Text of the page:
Questions about MS? Call us on 0808 800 8000
Swirly illustration of baby bottle and toys. Text reads symptom? Landry? And I need a nap!

Living through lockdown as a new mum

My mind is pretty chaotic right now. Most new mums would say that’s the norm anyway. Our little bundles of joy are also like hurricanes passing through every day.

It’s a whirl of feeding, playing, nappy changing, bathing, wiping away tears and other bodily fluids (!). And you have to fit in your own meals, shower, household chores and sleep! My daughter is 4 months old and has started to be interested in the outside world. However, that world is now a very different one to the one she was born into.

As a mother with MS, placing me in the vulnerable group for COVID-19, I’ve had moments of acute anxiety during lockdown.

MS and coronavirus (COVID-19) - what are the risks? Read our information

Isolation – it can be overcome

Being a new mum can be quite isolating in itself. I had only just got used to being able to get out for a walk on my own with my daughter. And this was after about an hour of preparation - or longer if there was an unexpected poo from her! I'd started to plan meeting up with other mums and reconnecting with friends. The lockdown has put all this on hold.

I’m too scared to leave the house for a walk so I only venture out into the garden. And coffee meet ups are out of the question.

However, technology has proved to be so useful in keeping me connected to my support network. My use of email, WhatsApp, video calling and social networking has at least doubled during this time.

It's not only helped me and my daughter keep in contact with friends and family, but also with my healthcare team, and other healthcare professionals. That’s meant I can get advice for managing my MS and answers to my queries on childcare. Websites for MS, like the MS Society's, have provided vital information for managing MS and COVID-19. And I’ve been reading baby websites for information on which milestones my daughter should be reaching, and help on things like breastfeeding and weaning.

I pondered the other day what this lockdown would’ve been like 20 years ago when these tech tools weren’t commonly used. And I count myself lucky that we do indeed have them so isolation is not as bad as it could be.

Swirly illustration of hand sanitiser and parcels with text when will the curve flatten, wash hands, quarantine

Anxiety - it’s not just about me now

I have always been anxious during virus season. Winter time for me is a constant battle between wanting to go out and do things and wanting to avoid catching a bug, because it’s well known that infections sometimes make MS symptoms flare up.

However, that anxiety is not just about me anymore. I worry about my daughter and if she falls ill. Or if I or my husband fall ill, how would we be able to look after her?

Under normal circumstances, friends and family would help out but in the current situation, this isn’t possible. This means that even simple things like picking up the post, or my husband going out to get groceries for us, becomes a big worry in case the virus gets into our home somehow.

The panic buying which ensued in the first few weeks left me worried about whether we would get enough basics like nappies and formula.

Babies don't care about pandemics

So what has helped with this anxiety? It’s actually been my daughter. A baby is very grounding. They don’t understand what is happening in the big, wide world. All they want is to be loved, fed, changed and cuddled, and I can provide that in spades!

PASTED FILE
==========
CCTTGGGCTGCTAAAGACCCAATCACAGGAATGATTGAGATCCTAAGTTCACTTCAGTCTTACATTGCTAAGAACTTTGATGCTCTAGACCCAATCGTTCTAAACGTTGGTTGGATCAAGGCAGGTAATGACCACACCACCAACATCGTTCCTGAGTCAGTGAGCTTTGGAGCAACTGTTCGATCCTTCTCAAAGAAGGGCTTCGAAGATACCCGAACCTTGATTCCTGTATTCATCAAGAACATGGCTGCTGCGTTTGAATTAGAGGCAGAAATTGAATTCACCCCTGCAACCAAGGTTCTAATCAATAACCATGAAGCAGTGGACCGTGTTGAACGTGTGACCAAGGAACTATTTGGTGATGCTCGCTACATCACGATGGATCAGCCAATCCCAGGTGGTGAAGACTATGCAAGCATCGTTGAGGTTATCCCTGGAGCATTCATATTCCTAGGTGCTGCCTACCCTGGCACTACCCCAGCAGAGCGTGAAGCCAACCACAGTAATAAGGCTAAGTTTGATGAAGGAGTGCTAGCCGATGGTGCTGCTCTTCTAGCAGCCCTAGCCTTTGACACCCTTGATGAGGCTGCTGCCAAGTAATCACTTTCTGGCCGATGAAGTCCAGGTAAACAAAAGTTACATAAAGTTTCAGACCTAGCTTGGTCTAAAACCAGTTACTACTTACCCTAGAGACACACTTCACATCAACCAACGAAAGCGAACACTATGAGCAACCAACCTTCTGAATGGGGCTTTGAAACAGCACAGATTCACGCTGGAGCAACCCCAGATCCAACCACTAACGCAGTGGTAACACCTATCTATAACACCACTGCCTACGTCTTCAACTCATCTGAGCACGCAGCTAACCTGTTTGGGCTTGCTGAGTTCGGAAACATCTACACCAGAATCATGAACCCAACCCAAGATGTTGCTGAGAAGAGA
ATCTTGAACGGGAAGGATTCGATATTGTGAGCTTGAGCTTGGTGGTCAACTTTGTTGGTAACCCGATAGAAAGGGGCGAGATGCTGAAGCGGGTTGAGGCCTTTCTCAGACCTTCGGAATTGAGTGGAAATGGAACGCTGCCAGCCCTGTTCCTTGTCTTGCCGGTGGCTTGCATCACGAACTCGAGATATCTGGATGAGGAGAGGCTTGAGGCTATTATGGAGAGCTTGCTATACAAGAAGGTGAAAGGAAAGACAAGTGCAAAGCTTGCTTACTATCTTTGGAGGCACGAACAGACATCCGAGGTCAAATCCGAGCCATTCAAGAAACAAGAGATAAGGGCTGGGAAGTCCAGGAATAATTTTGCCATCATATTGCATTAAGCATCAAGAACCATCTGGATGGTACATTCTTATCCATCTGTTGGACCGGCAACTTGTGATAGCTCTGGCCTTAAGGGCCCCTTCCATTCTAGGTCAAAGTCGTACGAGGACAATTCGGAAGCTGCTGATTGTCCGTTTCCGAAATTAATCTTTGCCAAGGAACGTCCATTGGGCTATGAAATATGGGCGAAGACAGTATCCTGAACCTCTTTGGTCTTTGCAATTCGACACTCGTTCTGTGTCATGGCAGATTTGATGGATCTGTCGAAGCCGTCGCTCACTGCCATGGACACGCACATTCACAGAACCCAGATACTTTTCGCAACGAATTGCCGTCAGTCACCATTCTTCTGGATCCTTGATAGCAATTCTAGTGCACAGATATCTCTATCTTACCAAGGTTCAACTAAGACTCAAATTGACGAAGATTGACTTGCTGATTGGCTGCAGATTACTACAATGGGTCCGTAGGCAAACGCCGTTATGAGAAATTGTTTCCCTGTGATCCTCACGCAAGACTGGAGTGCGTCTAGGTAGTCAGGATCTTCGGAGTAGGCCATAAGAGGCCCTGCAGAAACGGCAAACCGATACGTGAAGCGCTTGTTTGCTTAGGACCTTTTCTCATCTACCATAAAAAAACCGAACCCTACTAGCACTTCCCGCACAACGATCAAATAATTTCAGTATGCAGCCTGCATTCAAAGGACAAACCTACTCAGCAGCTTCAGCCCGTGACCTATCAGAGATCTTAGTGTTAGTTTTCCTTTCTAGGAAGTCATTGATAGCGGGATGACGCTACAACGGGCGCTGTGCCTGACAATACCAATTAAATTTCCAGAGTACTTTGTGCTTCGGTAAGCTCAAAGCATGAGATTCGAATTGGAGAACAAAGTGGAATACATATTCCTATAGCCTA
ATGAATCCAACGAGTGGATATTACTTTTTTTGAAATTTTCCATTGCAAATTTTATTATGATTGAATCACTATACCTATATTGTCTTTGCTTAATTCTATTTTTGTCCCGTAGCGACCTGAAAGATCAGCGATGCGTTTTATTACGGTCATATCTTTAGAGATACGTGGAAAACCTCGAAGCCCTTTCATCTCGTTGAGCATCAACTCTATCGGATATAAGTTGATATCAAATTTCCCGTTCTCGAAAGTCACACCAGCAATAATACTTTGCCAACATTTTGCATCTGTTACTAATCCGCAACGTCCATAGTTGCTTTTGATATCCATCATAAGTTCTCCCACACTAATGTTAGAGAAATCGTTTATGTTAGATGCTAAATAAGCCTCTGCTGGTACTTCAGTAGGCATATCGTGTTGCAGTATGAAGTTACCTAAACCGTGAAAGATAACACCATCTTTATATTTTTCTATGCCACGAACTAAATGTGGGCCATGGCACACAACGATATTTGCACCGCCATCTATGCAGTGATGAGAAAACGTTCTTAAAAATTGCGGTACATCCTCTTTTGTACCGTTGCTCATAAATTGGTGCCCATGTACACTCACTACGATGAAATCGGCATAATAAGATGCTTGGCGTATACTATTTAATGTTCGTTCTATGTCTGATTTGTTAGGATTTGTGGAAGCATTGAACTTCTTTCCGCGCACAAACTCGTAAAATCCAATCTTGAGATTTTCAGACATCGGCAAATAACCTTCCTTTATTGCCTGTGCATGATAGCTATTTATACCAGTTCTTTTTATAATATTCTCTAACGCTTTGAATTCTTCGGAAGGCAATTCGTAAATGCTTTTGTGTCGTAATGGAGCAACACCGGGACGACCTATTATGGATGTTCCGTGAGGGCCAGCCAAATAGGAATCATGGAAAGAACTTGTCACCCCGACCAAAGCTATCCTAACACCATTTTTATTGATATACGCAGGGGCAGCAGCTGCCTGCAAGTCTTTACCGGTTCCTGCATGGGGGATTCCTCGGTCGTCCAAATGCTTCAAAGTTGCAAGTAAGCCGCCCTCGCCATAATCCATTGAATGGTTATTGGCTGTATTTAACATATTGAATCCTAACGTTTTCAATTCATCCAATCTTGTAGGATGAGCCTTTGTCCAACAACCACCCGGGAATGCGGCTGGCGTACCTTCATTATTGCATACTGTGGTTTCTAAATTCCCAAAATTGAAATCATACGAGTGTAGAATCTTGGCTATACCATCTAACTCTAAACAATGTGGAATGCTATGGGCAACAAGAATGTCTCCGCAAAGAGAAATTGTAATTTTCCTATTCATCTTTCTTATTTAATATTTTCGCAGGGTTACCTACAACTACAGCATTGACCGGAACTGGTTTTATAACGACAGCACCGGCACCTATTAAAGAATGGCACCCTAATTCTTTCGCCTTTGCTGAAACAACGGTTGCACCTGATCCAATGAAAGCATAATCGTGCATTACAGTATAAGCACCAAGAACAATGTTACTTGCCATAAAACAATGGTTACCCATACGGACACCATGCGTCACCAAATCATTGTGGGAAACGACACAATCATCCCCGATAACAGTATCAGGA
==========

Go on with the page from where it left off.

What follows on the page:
I actually feel less anxious during the times my daughter is awake because she doesn’t give me time to think about the bigger picture. And when she smiles at me before going to sleep at night, it makes me thankful we’ve made it through another day.

Silver linings

Not everything about the lockdown has been bad. It's giving me one-to-one time with my daughter without trying to juggle other tasks like my own hospital appointments (mainly cancelled). My husband has been working from home which means he’s able to spend time with our daughter which he would otherwise miss.

Having a quick cuddle with her between phone calls or feeding her during his lunch break are precious moments he wouldn’t have if he was working in the office. He gets to see her when she’s at her most cheerful, rather than in the evening when she’s tired and grumpy and just wants to go to bed!

Other new mums have told me that while they miss the support of family and friends, spending time with their children without distractions has actually been a good bonding experience.

And like all new parents, we all adapt and cope with the new situation.

Swirly illustration of baby bottle and mobile phone with apps. Text reads my support network and never alone.

My social life is flourishing online

There have also been new opportunities. Online classes for fitness and hobbies have proliferated during the lockdown, enabling me to take part in something other than childcare without the hassle of leaving the house or juggling times with my husband.

I can fit in a Zumba class while my daughter is sleeping or watching me (and sometimes joining in!) from her play mat. I hope at least some of these opportunities continue after the lockdown is lifted. They provide options for people who find it more difficult to leave the house because of their disability.

Finally, the lockdown has actually given me time to connect with friends and family more often, albeit through technology. My husband and I arranged a family quiz through an online meeting app, something which would never have happened previously.

And a friend’s birthday was celebrated the same way. Nobody missed out because they weren’t busy with other things and there was no need to arrange childcare! The silver linings are there, it’s just important to remember them during the days which seem darker.

We are in this together and are never alone.